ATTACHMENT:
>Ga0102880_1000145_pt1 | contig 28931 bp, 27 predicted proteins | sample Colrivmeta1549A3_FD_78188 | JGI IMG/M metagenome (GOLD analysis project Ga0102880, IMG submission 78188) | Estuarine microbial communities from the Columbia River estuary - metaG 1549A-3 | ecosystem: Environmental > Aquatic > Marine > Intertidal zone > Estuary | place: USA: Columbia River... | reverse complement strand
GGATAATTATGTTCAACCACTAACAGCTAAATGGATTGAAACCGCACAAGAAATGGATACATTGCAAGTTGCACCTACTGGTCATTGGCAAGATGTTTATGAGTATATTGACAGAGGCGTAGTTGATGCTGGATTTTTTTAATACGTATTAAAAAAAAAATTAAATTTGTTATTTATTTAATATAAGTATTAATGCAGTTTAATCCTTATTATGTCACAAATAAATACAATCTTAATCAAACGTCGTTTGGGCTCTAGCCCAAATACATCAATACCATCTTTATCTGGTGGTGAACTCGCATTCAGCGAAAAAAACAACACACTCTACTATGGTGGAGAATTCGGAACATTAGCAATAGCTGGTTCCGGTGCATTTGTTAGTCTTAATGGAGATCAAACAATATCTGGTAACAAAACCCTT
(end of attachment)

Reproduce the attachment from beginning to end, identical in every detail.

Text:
>Ga0102880_1000145_pt1 | contig 28931 bp, 27 predicted proteins | sample Colrivmeta1549A3_FD_78188 | JGI IMG/M metagenome (GOLD analysis project Ga0102880, IMG submission 78188) | Estuarine microbial communities from the Columbia River estuary - metaG 1549A-3 | ecosystem: Environmental > Aquatic > Marine > Intertidal zone > Estuary | place: USA: Columbia River... | reverse complement strand
GGATAATTATGTTCAACCACTAACAGCTAAATGGATTGAAACCGCACAAGAAATGGATACATTGCAAGTTGCACCTACTGGTCATTGGCAAGATGTTTATGAGTATATTGACAGAGGCGTAGTTGATGCTGGATTTTTTTAATACGTATTAAAAAAAAAATTAAATTTGTTATTTATTTAATATAAGTATTAATGCAGTTTAATCCTTATTATGTCACAAATAAATACAATCTTAATCAAACGTCGTTTGGGCTCTAGCCCAAATACATCAATACCATCTTTATCTGGTGGTGAACTCGCATTCAGCGAAAAAAACAACACACTCTACTATGGTGGAGAATTCGGAACATTAGCAATAGCTGGTTCCGGTGCATTTGTTAGTCTTAATGGAGATCAAACAATATCTGGTAACAAAACCCTT